The United Nations welcomes efforts to de-escalate the crisis in northeastern Syria in the wake of Turkey and Russia agreeing to a deal that would allow Russian military police and Syrian border guards into the area, among other measures.
UN Assistant Secretary-General, Khaled Khiari, noted that while the situation remains volatile and uncertain, there has been “an encouraging surge of diplomatic activity” in recent weeks. “The United Nations takes note of these agreements and welcomes any efforts to de-escalate the situation in line with the UN Charter and to protect civilians in accordance with international humanitarian law,” said Mr. Khiari. “The United Nations also takes note of Turkey’s announcement that ‘at this stage, there is no further need to conduct a new operation outside the present operation area.’
In the last two weeks alone, nearly 180,000 people fled the border areas between Turkey and Syria. A reduction in fighting means some have begun to return. “As the situation evolves, a critical challenge facing humanitarian actors is the need to scale up operations from within Syria,” said Ursula Mueller, the number two official in the UN humanitarian affairs coordination office, OCHA. “To achieve this, we will need all parties to facilitate safe, rapid and unimpeded humanitarian access via land and air routes to transport humanitarian supplies, along with an expansion of humanitarian capacity in the northeast.”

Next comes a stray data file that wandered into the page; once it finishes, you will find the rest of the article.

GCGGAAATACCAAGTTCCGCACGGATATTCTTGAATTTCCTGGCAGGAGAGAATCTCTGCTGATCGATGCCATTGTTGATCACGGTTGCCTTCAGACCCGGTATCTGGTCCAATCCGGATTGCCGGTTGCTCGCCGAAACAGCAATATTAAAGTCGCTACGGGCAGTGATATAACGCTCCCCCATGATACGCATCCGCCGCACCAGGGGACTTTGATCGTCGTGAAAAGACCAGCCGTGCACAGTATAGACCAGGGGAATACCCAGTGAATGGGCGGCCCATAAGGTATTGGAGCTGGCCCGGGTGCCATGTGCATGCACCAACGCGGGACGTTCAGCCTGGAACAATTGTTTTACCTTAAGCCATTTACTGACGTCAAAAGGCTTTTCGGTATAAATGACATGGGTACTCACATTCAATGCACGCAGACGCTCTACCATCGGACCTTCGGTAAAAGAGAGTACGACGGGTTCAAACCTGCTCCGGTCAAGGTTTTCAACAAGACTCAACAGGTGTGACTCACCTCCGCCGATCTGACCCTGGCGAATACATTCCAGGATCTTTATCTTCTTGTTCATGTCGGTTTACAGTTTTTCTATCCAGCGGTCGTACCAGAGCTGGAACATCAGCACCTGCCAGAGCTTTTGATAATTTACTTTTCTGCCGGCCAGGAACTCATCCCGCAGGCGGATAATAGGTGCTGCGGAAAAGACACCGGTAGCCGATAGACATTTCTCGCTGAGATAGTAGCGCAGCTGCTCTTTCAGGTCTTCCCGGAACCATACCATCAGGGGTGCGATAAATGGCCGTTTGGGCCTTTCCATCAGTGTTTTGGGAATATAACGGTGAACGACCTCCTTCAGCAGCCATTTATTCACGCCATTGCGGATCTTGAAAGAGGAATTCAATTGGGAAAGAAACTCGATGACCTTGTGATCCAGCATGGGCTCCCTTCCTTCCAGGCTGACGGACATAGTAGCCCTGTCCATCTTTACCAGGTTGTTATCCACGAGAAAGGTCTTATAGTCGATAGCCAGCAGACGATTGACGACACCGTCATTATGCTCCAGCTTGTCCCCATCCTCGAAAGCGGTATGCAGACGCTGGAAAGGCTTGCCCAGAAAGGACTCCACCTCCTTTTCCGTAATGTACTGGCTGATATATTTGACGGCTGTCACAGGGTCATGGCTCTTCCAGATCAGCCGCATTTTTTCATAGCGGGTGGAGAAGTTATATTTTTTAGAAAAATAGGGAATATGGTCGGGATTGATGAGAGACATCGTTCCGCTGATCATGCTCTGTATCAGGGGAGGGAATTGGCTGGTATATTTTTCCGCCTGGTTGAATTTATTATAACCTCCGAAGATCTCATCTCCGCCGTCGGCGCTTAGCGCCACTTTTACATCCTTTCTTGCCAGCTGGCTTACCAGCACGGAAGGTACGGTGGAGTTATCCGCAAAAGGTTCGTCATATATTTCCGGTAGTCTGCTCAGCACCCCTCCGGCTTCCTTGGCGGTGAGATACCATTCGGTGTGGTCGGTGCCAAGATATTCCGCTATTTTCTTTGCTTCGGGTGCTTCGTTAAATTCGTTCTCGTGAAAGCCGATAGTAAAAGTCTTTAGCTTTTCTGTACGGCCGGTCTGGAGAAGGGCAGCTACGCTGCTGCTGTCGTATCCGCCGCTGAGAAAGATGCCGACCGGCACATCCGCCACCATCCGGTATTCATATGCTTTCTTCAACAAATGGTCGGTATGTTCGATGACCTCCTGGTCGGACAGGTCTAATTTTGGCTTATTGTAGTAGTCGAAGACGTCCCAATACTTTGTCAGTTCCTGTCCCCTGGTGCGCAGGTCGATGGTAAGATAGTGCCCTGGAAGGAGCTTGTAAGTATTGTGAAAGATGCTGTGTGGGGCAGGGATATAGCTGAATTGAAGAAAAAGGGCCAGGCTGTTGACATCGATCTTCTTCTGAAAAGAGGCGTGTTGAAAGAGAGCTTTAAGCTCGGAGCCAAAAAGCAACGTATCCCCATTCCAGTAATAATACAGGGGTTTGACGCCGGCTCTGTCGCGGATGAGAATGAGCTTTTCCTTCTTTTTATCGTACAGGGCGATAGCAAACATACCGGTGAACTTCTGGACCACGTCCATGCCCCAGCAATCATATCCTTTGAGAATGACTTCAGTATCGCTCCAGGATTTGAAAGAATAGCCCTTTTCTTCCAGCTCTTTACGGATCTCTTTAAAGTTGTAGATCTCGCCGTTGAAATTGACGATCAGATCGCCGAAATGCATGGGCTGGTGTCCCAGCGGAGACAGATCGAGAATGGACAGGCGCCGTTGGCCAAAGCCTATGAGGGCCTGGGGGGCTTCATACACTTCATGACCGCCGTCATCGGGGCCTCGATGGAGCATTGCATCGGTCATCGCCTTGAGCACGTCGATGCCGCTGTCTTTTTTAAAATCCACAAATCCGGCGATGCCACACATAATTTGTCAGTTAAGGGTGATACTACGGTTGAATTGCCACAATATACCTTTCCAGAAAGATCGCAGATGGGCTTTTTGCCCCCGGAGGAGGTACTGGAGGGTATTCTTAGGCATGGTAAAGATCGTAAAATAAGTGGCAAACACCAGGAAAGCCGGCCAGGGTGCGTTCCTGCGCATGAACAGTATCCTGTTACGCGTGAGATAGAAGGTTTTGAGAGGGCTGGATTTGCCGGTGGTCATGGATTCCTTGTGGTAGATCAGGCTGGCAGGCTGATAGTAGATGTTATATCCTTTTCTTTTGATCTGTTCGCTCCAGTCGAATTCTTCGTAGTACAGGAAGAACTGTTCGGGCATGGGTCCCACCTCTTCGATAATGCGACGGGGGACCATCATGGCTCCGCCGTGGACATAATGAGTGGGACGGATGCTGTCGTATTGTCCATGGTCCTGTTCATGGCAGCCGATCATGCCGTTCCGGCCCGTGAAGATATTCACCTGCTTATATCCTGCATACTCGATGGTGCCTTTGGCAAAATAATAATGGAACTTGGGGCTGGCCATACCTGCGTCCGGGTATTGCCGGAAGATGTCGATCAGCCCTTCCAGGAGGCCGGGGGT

Another challenge are explosive hazards such as mines which also impede humanitarian access in Syria, in addition to injuring and killing civilians. Agnes Marcaillou, Director of the UN Mine Action Service (UNMAS) reported that so far this year, Syria has recorded an average of 184 explosive incidents per day. “The contamination severely impacts the lives and livelihoods of the population and further amplifies the social and economic crisis,” she said.